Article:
Nintendo is likely to have more mobile titles in the works. The company originally planned to have released five smartphone games by 2017, but only Super Mario Run, Fire Emblem Heroes, Animal Crossing: Pocket Camp, and the ill-fated Miitomo social app have made it out so far. Last year The Wall Street Journal reported that Nintendo was working on a Legend of Zelda mobile title.
The first five games were directed by Sakaguchi, who also provided the original concepts.[74][101] He drew inspiration for game elements from anime films by Hayao Miyazaki; series staples like the airships and chocobos are inspired by elements in Castle in the Sky and Nausicaä of the Valley of the Wind, respectively.[102] Sakaguchi served as a producer for subsequent games until he left Square in 2001.[74][101] Yoshinori Kitase took over directing the games until Final Fantasy VIII,[103][104][105] and has been followed by a new director for each new game. Hiroyuki Ito designed several gameplay systems, including Final Fantasy V's "Job System", Final Fantasy VIII's "Junction System" and the Active Time Battle concept, which was used from Final Fantasy IV until Final Fantasy IX.[74][103] In designing the Active Time Battle system, Ito drew inspiration from Formula One racing; he thought it would be interesting if character types had different speeds after watching race cars pass each other.[106] Ito also co-directed Final Fantasy VI with Kitase.[74][103] Kenji Terada was the scenario writer for the first three games; Kitase took over as scenario writer for Final Fantasy V through Final Fantasy VII. Kazushige Nojima became the series' primary scenario writer from Final Fantasy VII until his resignation in October 2003; he has since formed his own company, Stellavista. Nojima partially or completely wrote the stories for Final Fantasy VII, Final Fantasy VIII, Final Fantasy X, and Final Fantasy X-2. He also worked as the scenario writer for the spin-off series, Kingdom Hearts.[107] Daisuke Watanabe co-wrote the scenarios for Final Fantasy X and XII, and was the main writer for the XIII games.[108][109][110]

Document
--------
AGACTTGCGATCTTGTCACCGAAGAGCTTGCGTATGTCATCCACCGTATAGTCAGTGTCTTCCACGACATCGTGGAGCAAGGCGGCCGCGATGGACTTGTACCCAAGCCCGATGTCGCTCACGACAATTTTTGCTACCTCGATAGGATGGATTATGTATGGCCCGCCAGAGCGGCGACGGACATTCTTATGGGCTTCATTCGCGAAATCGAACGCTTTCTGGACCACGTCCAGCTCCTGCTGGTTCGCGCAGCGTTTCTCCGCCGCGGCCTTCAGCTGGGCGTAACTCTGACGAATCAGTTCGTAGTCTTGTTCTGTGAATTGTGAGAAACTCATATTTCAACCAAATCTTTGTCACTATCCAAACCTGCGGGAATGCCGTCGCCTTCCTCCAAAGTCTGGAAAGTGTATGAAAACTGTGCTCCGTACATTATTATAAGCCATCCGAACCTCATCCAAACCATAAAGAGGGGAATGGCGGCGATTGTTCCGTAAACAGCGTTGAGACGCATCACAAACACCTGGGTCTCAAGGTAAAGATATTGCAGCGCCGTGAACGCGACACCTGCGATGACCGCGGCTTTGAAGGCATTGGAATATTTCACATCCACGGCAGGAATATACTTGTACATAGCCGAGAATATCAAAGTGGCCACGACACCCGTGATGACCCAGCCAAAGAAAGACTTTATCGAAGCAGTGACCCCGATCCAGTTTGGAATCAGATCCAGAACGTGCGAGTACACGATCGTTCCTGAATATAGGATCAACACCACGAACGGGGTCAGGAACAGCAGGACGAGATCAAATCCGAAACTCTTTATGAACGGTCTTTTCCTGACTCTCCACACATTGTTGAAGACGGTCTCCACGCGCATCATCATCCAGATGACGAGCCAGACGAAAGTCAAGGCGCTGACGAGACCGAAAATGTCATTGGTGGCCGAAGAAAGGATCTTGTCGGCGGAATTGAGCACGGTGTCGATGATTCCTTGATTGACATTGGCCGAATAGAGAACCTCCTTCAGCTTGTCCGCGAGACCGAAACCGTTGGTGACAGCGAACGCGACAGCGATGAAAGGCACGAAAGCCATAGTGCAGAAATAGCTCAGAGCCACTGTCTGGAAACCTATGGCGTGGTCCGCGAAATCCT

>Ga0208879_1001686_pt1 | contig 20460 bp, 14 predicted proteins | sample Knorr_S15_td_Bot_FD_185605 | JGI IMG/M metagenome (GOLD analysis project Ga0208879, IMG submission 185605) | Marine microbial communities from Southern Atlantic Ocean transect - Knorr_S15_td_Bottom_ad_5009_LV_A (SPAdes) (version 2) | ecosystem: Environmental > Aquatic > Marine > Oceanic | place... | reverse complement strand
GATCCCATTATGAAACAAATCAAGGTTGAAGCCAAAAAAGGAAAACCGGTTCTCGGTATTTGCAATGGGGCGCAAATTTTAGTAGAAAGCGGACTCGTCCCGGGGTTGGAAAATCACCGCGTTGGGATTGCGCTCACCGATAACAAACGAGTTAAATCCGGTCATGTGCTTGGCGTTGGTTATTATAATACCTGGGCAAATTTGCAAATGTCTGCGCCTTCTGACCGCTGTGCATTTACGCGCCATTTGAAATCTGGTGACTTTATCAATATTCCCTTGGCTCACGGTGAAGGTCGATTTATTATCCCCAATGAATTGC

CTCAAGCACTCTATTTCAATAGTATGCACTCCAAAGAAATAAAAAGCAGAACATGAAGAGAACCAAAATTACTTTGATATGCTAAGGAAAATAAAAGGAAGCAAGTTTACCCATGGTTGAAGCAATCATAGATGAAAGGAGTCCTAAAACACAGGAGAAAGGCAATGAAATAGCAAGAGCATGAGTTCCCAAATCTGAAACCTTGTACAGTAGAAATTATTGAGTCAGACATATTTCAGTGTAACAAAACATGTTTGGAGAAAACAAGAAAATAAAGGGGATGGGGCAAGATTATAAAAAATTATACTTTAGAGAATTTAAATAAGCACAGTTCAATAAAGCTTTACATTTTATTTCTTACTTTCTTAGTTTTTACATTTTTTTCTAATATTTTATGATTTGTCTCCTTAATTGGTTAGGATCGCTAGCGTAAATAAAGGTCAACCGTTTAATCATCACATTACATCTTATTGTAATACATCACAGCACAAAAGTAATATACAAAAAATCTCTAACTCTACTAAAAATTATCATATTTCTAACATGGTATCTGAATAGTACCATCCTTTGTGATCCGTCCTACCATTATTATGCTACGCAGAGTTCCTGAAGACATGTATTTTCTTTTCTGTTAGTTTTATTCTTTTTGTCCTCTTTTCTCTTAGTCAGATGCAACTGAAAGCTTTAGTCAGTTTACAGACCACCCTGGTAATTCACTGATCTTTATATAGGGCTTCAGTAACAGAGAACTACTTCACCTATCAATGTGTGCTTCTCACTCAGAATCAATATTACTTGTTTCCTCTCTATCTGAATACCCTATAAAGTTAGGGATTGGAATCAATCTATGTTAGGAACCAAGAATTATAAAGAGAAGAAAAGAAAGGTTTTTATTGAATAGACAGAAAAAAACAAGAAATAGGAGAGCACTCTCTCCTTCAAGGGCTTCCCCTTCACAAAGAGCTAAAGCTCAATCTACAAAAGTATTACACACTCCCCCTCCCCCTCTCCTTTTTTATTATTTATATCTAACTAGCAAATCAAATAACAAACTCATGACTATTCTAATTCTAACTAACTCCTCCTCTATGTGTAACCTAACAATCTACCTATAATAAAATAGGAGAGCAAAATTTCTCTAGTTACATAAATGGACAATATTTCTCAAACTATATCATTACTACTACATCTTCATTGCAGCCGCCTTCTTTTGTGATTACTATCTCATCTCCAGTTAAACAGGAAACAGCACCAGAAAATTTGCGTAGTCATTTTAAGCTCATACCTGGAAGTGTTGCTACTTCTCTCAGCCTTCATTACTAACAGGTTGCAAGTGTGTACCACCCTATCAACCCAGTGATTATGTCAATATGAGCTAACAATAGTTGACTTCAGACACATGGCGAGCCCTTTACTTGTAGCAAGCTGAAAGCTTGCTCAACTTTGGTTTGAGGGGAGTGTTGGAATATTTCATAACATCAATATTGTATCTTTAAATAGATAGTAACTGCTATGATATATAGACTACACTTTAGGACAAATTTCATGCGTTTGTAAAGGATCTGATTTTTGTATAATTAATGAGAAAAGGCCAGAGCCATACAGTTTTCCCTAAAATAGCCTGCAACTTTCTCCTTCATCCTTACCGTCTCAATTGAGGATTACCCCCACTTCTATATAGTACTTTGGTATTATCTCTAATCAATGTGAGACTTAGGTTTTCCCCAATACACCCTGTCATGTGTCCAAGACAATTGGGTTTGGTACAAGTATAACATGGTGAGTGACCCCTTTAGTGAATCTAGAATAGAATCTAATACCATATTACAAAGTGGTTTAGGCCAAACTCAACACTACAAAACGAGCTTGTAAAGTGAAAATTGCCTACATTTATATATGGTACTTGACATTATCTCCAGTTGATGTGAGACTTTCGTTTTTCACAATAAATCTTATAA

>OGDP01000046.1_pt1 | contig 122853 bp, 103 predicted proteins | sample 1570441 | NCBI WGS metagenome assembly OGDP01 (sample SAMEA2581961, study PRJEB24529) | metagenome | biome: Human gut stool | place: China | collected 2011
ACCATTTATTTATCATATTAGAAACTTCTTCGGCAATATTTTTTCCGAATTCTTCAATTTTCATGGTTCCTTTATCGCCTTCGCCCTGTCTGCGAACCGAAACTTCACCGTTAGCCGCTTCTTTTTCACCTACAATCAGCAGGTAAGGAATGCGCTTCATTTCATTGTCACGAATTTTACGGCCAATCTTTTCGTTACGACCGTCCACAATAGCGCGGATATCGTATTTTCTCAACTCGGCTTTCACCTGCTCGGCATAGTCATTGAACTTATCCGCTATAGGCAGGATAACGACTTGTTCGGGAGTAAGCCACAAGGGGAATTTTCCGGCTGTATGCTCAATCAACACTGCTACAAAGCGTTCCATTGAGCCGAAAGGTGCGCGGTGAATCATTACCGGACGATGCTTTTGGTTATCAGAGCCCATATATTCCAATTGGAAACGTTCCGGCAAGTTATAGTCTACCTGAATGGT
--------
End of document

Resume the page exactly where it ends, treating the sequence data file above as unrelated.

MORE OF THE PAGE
In Oracle of Seasons and Oracle of Ages, Zelda is revealed to be the hope of the people.[85] She is the one who sends Impa to Labrynna and Holodrum to find Nayru, the Oracle of Ages,[86] and Din, the Oracle of Seasons, and bring them to Hyrule for safety. Zelda herself appears if the two games are linked. When players have defeated both General Onox and Veran in the linked game, Twinrova will kidnap Zelda in order to sacrifice her to resurrect Ganon.[87] Link dashes to her rescue and Twinrova fails to sacrifice Zelda, making them to sacrifice themselves in order to resurrect Ganon. Due to the fact that they could not sacrifice Zelda as planned, the Ganon they resurrect is mindless and raging and is defeated by Link. In these games, Zelda has a sprite similar to that of Marin, the girl Link mistakes for Zelda when he wakes up at the beginning of Link's Awakening.
The controls are tight and easy to learn. I recommend buying extra wheel, but I would stick to the official, original Nintendo brand, I tried with cheaper versions, but none compared. Learning to control the karts with the wheel is easy and in no time you'll be dropping banana peels and throwing shells at your oponents. Even my wife, who is not a gamer by any means, was able to pick this up and enjoy it, she even beat me and the kids a couple of times.

From Final Fantasy X onward the series has had other composers as Uematsu eventually left Square to go freelance, though he has continued to compose music for the series for as recent as the original Final Fantasy XIV. The soundtrack for Final Fantasy X was a joint effort between Uematsu, Masashi Hamauzu, and Junya Nakano, the music for Final Fantasy XII was mainly composed by Hitoshi Sakimoto, Masashi Hamauzu did the soundtrack for Final Fantasy XIII, and Yoko Shimomura—who had previously composed the music for Square Enix's Kingdom Hearts series—composed the music for Final Fantasy XV.
Character concept artwork was handled by Yoshitaka Amano from Final Fantasy to Final Fantasy VI who also handled logo and promotional image designs for games to follow. He was replaced by Tetsuya Nomura from Final Fantasy VII onwards (with the exception of Final Fantasy IX—where it was handled by Shukō Murase, Toshiyuki Itahana and Shin Nagasawa—and Final Fantasy XII—where it was handled by Akihiko Yoshida).
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The series has received criticism for many other aspects. Many have found the menu-based combat system and its use of random encounters to be a turnoff, or an outdated annoyance,[54][55] with IGN stating the the use of random encounters "need[ed] to change".[56] The series' minigames have been divisive and often come under fire as weaker aspects[57][58][59] (although minigames have received praise in other regard[60]). Finally, many direct sequels in the series have been poorly received and believed to be worse than the original titles.[61][62][63]